In conclusion, H. pylori 23S rRNA domain V mutations exhibited wide diversity. The presence of such a large number of multiple point mutations reveals the genetic heterogeneity of H. pylori strains in this part of the world and may indicate the existence of a different molecular mechanism to survive in the multi drugs surroundings. The rate of primary clarithromycin resistance is also alarming. Therefore, it is mandatory to customize the first-line therapy on the information of the individual H. pylori antibiotic resistance profile. Further research on the molecular mechanism of antibiotic resistance in H. pylori seems essential at this stage.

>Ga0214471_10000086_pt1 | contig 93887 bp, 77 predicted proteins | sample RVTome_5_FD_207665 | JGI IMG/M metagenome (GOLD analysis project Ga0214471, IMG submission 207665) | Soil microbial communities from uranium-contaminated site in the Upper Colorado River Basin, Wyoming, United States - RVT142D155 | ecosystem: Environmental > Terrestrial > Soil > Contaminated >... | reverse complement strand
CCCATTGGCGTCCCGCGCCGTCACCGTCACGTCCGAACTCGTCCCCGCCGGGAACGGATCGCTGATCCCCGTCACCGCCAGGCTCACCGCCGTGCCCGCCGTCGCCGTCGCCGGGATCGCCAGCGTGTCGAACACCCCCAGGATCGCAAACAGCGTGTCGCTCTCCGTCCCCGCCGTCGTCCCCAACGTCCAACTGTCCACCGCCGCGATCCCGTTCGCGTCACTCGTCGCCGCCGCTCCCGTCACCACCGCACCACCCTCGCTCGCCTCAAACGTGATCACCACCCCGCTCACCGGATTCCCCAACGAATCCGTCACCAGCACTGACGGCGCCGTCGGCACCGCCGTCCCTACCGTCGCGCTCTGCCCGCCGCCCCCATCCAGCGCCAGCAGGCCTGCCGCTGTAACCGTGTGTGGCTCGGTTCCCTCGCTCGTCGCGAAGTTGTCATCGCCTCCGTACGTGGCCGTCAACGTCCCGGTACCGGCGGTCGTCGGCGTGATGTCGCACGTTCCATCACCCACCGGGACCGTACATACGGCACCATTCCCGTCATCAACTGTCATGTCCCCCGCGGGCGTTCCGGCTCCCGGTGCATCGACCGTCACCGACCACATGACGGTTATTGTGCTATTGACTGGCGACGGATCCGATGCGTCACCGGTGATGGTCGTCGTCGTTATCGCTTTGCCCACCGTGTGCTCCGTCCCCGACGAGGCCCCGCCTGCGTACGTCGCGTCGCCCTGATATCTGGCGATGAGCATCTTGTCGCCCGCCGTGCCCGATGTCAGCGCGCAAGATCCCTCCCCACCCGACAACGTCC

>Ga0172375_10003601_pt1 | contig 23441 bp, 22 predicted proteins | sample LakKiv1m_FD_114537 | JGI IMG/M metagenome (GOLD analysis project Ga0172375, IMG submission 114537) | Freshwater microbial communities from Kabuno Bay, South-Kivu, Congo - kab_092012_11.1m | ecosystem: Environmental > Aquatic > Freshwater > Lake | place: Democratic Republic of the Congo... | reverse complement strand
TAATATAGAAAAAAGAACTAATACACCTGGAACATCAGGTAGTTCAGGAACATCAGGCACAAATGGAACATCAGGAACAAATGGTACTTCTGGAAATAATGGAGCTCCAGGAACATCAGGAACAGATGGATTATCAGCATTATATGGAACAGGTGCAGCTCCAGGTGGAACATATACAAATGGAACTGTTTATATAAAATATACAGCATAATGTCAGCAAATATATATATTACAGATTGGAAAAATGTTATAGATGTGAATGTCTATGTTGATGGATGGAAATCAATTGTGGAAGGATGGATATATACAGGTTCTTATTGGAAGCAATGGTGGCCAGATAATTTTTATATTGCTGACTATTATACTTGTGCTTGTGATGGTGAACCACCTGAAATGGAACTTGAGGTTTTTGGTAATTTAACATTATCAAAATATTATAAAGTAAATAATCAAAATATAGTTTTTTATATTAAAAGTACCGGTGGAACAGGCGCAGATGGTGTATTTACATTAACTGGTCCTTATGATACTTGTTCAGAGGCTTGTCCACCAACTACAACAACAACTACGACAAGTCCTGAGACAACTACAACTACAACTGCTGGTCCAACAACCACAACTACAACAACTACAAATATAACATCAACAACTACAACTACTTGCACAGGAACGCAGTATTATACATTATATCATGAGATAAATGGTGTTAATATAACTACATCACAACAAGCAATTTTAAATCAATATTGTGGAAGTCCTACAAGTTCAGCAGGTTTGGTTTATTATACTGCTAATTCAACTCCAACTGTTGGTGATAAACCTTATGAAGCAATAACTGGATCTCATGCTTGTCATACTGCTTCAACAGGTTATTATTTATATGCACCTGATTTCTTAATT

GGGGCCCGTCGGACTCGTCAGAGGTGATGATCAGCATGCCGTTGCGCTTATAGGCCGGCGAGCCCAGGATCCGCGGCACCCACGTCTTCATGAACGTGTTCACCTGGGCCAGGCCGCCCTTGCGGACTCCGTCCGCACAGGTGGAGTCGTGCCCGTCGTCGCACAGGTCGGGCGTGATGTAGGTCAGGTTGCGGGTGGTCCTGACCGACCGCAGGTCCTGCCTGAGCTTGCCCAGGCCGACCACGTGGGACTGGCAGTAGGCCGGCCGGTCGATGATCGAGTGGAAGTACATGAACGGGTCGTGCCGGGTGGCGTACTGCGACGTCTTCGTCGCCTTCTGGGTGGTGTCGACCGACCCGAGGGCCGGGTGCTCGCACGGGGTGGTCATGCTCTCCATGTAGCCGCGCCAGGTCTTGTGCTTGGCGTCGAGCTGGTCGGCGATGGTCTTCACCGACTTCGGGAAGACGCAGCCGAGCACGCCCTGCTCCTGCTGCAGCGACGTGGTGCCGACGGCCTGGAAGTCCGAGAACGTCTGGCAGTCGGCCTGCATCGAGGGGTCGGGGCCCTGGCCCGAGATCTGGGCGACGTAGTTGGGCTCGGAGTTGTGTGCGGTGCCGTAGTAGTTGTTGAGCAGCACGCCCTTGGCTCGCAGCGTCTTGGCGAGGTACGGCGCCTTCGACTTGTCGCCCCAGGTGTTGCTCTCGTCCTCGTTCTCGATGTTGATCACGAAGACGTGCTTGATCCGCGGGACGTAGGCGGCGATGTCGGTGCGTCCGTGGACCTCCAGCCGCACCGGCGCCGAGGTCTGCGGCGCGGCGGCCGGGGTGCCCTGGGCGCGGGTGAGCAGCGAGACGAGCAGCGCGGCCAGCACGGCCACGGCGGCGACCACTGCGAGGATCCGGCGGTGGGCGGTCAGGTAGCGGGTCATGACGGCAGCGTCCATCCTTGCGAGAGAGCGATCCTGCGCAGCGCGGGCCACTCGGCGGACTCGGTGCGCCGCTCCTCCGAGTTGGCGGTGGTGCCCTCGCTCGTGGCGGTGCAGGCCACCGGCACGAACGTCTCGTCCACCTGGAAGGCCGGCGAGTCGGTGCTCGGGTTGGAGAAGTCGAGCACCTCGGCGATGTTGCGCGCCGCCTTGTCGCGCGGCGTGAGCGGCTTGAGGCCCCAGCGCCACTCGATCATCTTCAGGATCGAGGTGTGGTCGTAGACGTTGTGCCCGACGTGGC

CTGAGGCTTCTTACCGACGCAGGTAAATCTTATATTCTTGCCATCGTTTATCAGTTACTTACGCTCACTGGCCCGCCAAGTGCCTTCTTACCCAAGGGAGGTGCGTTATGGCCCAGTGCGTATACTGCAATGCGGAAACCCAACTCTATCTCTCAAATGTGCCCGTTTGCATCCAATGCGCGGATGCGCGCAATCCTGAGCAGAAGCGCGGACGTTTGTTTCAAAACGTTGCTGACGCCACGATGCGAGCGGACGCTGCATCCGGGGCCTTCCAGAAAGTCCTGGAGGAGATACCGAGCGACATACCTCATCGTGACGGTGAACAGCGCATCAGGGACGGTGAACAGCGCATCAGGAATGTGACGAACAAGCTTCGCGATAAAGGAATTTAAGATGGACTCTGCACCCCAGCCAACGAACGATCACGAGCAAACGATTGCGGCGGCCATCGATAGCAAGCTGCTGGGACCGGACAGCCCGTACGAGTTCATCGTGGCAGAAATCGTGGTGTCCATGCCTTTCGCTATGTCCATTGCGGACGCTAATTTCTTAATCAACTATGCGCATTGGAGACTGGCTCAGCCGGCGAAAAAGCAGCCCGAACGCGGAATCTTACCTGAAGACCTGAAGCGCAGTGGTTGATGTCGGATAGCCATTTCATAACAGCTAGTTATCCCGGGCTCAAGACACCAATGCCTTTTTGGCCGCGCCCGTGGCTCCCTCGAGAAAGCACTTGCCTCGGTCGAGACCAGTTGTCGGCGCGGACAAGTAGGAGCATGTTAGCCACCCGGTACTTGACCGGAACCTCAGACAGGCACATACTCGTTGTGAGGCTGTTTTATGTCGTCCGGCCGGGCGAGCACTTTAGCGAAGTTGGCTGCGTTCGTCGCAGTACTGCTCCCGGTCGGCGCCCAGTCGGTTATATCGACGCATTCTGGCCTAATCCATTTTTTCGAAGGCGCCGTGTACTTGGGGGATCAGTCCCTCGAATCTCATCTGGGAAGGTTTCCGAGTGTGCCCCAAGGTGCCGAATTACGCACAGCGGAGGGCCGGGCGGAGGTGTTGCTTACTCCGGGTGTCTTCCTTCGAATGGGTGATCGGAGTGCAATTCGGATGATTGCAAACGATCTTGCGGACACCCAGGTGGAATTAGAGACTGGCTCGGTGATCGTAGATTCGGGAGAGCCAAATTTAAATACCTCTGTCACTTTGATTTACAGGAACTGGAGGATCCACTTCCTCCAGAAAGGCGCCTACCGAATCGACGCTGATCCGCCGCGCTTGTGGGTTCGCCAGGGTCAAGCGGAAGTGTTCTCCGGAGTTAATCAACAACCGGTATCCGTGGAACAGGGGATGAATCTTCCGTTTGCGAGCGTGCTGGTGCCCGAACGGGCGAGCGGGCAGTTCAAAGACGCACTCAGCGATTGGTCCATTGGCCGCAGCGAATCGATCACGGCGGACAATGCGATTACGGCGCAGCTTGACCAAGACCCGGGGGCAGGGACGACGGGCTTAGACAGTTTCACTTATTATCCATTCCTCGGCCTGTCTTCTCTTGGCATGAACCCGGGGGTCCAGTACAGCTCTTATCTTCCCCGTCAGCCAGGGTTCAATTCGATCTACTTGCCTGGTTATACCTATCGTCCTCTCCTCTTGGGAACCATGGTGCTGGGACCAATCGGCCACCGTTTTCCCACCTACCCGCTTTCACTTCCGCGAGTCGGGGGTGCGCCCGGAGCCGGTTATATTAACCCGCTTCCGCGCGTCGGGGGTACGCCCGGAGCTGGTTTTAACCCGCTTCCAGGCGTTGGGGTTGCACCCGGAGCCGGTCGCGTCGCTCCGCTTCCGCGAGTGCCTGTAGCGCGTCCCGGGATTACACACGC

We are thankful to Dr. Sajida Qureshi, Dr. Shahriyar Ghazanfar, Dr. Aftab, Dr. Ali Taj from Surgical Unit IV, Civil Hospital, Karachi, and Dr. Arif Siddiqui from Patel Hospital, Karachi, for providing biopsies, endoscopic findings of each patient. We are also thankful to all the staff members of the endoscopy unit for their cooperation and assistance during this work.
The authors report no conflicts of interest in this work.